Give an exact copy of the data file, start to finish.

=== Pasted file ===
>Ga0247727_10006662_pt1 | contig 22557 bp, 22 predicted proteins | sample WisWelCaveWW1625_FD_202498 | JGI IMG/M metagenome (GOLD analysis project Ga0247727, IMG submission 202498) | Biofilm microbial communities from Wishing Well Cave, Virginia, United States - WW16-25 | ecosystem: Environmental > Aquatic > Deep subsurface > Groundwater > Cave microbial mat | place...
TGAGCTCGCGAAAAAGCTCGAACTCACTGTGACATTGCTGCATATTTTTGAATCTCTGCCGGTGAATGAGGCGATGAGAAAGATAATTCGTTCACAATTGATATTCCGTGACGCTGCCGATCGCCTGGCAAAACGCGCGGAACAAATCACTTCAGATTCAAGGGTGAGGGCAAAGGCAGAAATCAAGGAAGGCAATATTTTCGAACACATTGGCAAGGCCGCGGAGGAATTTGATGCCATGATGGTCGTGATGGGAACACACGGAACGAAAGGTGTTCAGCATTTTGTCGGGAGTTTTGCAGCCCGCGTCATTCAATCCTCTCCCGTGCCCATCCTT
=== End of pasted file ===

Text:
>Ga0247727_10006662_pt1 | contig 22557 bp, 22 predicted proteins | sample WisWelCaveWW1625_FD_202498 | JGI IMG/M metagenome (GOLD analysis project Ga0247727, IMG submission 202498) | Biofilm microbial communities from Wishing Well Cave, Virginia, United States - WW16-25 | ecosystem: Environmental > Aquatic > Deep subsurface > Groundwater > Cave microbial mat | place...
TGAGCTCGCGAAAAAGCTCGAACTCACTGTGACATTGCTGCATATTTTTGAATCTCTGCCGGTGAATGAGGCGATGAGAAAGATAATTCGTTCACAATTGATATTCCGTGACGCTGCCGATCGCCTGGCAAAACGCGCGGAACAAATCACTTCAGATTCAAGGGTGAGGGCAAAGGCAGAAATCAAGGAAGGCAATATTTTCGAACACATTGGCAAGGCCGCGGAGGAATTTGATGCCATGATGGTCGTGATGGGAACACACGGAACGAAAGGTGTTCAGCATTTTGTCGGGAGTTTTGCAGCCCGCGTCATTCAATCCTCTCCCGTGCCCATCCTT